New Delhi: The contest to replace Boris Johnson closed on Friday evening as the deadline for Tory members to register their choice between two finals — Indian-origin former Chancellor Rishi Sunak or Foreign Secretary Liz Truss.
Over the past month, Sunak, 42, and Truss, 47, have faced off in a dozen hustings throughout the UK in an effort to win over the votes of an estimated 160,000 Tory voters.
The voting has concluded, and Sir Graham Brady, the returning officer, will announce the outcome on Monday at 12.30 p.m. local time (17.00 p.m. IST), according to the Conservative Campaign Headquarters (CCHQ).
“This hustings programme has shown the strength of our party across the UK, with sold out events filling Wembley Arena to Perth Concert Hall,” said Conservative Party Chairman Andrew Stephenson.
“I’d like to thank Rishi Sunak and Liz Truss for participating in what, at times, must have been a gruelling schedule in good spirits and giving our members the opportunity to question them up front and personal, answering over 600 questions and putting themselves under the spotlight… Whatever the result come Monday, I know our party is ready to unite around a new Leader and tackle the challenges we face as a country ahead,” he said.
The CCHQ said that 19, 859 people turned up for the 12 hustings sessions and 2.2 million people watched them online.
Prime Minister Johnson was forced to resign in the middle of July after a ministerial uprising over a number of scandals that occurred during the Covid-19 lockdown.
In a series of Tory MP ballots, the original field of 11 candidates was reduced to two, and the latter two entered a run-off to be determined by the membership, which numbers about 165,000.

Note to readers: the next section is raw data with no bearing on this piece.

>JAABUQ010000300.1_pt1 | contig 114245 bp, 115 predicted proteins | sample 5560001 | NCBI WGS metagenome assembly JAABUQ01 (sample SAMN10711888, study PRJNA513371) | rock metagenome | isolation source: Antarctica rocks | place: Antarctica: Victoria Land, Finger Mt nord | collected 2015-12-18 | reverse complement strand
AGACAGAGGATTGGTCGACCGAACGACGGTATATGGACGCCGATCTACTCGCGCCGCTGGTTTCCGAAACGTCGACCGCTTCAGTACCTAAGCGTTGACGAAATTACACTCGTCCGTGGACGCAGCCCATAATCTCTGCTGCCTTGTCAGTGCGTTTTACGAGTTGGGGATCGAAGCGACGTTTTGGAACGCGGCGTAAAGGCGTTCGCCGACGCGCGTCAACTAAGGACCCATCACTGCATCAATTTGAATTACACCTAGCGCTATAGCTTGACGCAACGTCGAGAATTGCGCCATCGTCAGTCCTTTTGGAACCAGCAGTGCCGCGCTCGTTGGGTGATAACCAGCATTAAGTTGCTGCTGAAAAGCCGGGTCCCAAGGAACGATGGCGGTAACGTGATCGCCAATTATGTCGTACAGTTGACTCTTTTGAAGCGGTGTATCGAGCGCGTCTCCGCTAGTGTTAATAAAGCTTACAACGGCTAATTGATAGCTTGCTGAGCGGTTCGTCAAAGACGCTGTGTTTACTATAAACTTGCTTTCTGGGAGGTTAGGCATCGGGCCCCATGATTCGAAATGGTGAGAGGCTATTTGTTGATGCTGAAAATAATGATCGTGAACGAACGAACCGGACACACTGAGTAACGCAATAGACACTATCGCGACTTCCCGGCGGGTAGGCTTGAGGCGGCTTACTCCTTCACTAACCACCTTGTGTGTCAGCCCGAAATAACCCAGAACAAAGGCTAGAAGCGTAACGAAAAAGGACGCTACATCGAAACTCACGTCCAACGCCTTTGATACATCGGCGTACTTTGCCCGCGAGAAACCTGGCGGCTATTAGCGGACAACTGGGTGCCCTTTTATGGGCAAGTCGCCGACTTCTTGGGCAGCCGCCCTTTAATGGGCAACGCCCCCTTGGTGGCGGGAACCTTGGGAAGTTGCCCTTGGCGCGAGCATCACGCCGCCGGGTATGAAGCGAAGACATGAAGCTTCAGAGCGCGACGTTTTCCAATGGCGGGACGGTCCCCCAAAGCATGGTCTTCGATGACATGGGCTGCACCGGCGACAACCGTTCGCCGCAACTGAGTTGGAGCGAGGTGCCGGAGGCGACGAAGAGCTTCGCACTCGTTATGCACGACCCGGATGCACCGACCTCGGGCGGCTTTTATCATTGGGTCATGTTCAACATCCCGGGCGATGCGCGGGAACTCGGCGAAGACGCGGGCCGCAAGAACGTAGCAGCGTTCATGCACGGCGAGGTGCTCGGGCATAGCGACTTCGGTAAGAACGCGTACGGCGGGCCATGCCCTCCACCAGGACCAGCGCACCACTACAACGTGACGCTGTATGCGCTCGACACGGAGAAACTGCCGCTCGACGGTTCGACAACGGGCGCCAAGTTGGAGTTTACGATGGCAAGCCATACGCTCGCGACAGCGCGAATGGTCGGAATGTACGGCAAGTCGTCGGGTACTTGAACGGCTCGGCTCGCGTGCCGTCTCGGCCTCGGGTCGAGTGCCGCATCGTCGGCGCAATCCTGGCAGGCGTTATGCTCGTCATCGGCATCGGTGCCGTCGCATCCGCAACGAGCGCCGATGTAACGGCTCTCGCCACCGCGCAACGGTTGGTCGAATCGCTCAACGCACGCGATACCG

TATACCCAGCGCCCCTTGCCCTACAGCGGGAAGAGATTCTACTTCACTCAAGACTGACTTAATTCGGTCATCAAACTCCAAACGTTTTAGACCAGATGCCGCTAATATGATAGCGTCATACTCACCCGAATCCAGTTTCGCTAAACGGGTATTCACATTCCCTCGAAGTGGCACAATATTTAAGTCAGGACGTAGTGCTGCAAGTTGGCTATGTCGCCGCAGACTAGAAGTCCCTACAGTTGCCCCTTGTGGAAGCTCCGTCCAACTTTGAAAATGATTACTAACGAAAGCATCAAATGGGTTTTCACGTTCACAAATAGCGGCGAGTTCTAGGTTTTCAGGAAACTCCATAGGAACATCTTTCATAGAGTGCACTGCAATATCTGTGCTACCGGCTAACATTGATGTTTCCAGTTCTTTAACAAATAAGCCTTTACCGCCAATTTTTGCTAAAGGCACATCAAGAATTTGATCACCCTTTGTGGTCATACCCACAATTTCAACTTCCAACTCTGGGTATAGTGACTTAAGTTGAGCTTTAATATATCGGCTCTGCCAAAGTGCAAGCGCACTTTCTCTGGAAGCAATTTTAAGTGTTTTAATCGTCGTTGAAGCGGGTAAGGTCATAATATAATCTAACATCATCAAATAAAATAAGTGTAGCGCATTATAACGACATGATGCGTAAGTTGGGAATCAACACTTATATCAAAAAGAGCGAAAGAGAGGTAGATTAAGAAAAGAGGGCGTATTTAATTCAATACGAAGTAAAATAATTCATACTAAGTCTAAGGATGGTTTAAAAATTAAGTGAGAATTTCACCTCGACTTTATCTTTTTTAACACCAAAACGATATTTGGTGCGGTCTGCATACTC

The foreign minister has promised tax cuts beginning on the first day in office, in contrast to the former British Indian minister who emphasised during his campaign getting a handle on the spiralling inflation as an immediate priority.
Overall, the debates have focused on how they intend to handle the cost-of-living problem that the British population is currently experiencing, even as the pair gave their final hustings speech on Wednesday night in London, where they reaffirmed many of their commitments.
“I have put restoring trust at the heart of the campaign,” said Sunak, in response to a question about integrity and ethics.
The Indian-origin finance minister has been on the back foot in the pre-poll surveys of Tory members who have a vote in this election, despite being the obvious frontrunner in the leadership race in the first round of voting when Tory MPs voted to select the two finalists in the contest.
Although Truss was not one of the ministers who resigned in the days prior to Johnson’s forced departure from 10 Downing Street, fierce loyalty to outgoing Prime Minister Boris Johnson is being mentioned as a major driving force in the selection of a majority for Truss.
Another important element making Truss the front-runner to succeed Johnson is the appeal of her tax-cutting promises to the Conservative Party, which is adamantly pro-low taxes.
Sunak’s supporters, however, will be hoping for a replay of the Brexit referendum outcome from June 2016, when Britain opted to leave the European Union (EU), defying the majority of polls conducted prior to the referendum.